In the chapter from The mind at work that I’m prepping for today’s class, Rose writes: “What testing vocabulary do we have, for example, to discern the making of judgments from the feel of things, or the strategic use of tool and body, or the rhythmic spacing of tasks, or the coordination of effort and material toward the construction of a complex object?”
Certainly the purpose of this book, and of a lot of Mike Rose’s work, is not to show how skills developed through welding, for example, or waitressing or carpentry or what-have-you can help you advance beyond a given vocation. In fact, in the introduction to his excellent book, he gently criticizes a discourse that treats working-class activity as romantic because of its physicality. He writes:
How interesting it is…that our testaments to physical work are so often focused on the values such work exhibits rather than on the thought it requires. It is a subtle but pervasive omission. Yet there is a mind at work in dignity, and values are intimately related to thought and action.
I’ve also been interested to watch how Mike Rose and other scholars focusing on blue-collar work establish their orientation toward blue-collarness–primarily by establishing credibility by pointing to personal experience with blue-collar work. I do this all the time: I say that I grew up in a working-class household. I say that I am public school-educated all the way from kindergarten to graduate degree(s). I say that before I came to academia I was a groundskeeper, a cashier, a phone operator, blah blah blah. This is designed to, perhaps, “prove” I have access to the exotic world of the blue-collar worker, to “prove” I have cachet.
Yet if I were to tell Ray, the pseudonym for the aspiring welder in Mike Rose’s “rethinking remedial education” who asks Rose why he’s in the classroom, about my “working-class credibility,” what do you think he would do? Me, standing there, a white, well educated academic who can choose when to enter his classroom and when to leave, whose livelihood both does not depend on whether I can learn today’s math lesson and rests on the backs of those learners who are trying to do precisely that?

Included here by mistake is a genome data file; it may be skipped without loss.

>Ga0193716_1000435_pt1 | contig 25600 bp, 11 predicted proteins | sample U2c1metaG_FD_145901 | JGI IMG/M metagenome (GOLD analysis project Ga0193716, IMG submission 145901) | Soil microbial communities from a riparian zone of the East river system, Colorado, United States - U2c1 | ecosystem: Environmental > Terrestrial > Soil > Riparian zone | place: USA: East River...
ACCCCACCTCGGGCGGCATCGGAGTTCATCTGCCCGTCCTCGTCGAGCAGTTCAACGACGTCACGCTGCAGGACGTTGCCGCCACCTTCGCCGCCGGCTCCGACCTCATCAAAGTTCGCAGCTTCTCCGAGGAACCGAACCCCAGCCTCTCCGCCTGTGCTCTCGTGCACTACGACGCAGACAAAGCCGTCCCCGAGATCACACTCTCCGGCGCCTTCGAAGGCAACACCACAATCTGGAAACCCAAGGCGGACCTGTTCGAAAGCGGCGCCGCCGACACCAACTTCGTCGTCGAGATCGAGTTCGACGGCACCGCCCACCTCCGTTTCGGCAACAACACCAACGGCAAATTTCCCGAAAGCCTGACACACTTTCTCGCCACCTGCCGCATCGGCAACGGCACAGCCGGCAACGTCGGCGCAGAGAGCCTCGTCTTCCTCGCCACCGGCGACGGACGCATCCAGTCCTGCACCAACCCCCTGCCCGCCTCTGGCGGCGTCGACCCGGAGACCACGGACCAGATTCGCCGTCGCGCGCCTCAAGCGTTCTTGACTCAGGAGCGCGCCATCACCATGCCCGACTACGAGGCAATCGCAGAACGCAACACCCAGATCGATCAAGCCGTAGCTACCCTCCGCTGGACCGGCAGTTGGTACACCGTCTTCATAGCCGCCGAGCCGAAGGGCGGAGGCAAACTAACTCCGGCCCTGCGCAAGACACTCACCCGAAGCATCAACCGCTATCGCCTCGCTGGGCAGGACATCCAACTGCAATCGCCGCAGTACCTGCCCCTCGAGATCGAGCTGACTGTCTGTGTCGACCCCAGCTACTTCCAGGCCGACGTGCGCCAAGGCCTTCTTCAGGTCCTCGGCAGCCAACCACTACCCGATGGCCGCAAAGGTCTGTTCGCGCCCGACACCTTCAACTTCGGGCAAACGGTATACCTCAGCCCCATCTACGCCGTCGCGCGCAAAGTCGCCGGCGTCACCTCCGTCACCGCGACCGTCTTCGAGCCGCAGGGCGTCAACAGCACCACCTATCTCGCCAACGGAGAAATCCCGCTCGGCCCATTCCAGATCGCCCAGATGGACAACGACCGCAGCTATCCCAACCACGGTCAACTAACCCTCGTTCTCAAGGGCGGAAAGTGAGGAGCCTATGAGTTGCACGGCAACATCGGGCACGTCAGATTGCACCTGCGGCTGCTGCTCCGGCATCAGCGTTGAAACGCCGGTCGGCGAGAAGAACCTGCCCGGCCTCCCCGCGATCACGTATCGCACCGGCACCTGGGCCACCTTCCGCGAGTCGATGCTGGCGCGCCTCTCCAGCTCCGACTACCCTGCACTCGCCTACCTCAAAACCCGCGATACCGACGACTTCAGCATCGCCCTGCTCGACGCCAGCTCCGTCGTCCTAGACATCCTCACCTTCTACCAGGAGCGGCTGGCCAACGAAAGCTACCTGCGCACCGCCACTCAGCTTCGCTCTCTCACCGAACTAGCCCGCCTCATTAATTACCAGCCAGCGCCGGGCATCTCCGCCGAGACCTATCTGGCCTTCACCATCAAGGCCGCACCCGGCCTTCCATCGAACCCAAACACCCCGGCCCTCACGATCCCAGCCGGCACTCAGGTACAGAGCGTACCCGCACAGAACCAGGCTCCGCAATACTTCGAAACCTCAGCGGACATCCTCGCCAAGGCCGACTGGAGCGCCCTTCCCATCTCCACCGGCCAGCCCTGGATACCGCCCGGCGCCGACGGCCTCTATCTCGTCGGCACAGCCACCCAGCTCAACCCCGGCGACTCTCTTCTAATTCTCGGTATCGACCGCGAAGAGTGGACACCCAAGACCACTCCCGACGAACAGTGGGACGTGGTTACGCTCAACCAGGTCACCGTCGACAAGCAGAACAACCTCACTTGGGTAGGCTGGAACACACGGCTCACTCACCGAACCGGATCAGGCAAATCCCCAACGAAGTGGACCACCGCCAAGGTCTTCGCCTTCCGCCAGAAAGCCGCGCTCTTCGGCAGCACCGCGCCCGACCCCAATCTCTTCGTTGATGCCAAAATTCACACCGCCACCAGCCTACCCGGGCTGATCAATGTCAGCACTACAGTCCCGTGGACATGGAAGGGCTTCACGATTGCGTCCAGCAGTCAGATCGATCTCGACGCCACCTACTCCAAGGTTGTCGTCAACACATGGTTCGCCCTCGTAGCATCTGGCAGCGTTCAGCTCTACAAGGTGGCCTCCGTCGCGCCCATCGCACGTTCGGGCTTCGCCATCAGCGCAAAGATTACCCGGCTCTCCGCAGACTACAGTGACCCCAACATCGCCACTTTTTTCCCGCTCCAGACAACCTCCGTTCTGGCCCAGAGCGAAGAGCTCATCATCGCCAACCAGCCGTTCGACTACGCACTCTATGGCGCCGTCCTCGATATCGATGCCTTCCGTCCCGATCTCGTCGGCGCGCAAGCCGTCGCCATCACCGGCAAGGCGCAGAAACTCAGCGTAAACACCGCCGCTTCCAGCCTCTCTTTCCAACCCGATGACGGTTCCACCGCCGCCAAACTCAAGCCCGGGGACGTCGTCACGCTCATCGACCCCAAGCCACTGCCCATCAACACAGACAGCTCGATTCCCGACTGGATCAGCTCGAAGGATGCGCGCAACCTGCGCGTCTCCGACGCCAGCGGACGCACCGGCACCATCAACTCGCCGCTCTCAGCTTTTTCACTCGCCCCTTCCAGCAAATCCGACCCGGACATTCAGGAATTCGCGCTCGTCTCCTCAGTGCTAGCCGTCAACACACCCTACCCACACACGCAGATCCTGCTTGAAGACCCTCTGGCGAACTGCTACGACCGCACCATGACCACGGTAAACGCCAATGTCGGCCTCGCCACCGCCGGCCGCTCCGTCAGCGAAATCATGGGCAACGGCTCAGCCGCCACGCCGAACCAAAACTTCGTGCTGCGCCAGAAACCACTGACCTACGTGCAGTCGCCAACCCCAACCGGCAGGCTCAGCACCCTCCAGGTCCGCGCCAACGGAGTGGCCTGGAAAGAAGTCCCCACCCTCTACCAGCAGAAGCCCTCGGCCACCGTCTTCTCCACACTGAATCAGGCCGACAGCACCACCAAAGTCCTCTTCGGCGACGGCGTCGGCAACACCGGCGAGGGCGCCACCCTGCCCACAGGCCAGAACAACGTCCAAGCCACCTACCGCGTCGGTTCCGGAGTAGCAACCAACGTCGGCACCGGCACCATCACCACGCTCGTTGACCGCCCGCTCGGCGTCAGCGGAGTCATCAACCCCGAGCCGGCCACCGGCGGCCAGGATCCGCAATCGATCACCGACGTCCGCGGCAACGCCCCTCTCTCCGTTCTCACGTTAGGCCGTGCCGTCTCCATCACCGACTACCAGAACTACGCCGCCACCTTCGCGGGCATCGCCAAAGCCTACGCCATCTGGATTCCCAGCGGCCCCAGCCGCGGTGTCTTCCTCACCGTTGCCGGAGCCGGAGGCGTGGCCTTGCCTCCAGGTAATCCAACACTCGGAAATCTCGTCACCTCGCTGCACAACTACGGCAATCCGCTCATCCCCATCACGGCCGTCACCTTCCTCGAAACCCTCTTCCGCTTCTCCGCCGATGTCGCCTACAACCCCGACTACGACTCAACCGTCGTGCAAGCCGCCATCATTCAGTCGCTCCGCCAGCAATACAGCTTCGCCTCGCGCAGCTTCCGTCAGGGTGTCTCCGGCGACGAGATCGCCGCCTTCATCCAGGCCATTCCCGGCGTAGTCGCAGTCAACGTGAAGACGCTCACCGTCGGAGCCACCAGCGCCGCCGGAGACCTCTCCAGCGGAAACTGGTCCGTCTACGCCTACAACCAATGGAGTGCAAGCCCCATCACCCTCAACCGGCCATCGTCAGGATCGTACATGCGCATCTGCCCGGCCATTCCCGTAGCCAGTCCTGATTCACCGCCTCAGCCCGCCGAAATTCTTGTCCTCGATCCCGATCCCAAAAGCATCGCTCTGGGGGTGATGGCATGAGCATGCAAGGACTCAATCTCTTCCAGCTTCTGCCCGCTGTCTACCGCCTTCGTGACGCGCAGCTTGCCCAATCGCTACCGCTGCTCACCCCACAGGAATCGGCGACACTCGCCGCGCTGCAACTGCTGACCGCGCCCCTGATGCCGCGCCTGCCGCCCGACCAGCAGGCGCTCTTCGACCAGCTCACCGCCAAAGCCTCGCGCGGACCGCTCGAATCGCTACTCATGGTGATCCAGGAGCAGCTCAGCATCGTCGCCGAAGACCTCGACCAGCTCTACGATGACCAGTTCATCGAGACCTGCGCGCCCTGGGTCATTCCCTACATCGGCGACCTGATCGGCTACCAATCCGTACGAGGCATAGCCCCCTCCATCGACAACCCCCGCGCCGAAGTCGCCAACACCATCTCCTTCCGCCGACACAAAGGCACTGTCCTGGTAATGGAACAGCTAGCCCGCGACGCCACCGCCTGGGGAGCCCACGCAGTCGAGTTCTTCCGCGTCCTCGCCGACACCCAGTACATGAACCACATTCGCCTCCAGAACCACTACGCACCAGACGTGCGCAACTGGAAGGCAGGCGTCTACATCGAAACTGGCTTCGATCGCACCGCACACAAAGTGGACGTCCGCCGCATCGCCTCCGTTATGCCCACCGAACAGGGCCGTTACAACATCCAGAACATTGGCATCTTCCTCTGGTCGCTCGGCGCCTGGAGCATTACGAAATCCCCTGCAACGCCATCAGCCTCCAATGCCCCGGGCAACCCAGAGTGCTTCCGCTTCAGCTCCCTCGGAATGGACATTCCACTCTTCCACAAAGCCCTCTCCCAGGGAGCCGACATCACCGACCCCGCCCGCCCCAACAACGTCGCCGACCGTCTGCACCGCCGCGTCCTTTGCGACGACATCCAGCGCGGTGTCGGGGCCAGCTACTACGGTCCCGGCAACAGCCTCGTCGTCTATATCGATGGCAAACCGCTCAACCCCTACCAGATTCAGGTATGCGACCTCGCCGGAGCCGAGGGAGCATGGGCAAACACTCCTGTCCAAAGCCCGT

I think it’s far less common for researchers to use their personal backgrounds to “prove” they “understand” research participants who come from more privileged backgrounds–say, students in a gifted and talented program or students completing advanced graduate work. Perhaps researcher credibility does not need to be established in these cases; perhaps its existence is simply understood.
“I used to ______, but now I _________.” When we demonstrate our class-ness, when we offer our personal histories, we assume we’re confessing our relationship to the phenomena of interest. And certainly that’s part of it.
But when we say “I used to _______” or “before I came to academia I _______” are we attempting the opposite of “going native”? Are we actually simultaneously feigning distancing ourselves from academia while in fact embracing it fully? We have the best of intentions, but to what extent do our best intentions serve only to further stigmatize and Other our research participants without actually leaving us with any taint of Other?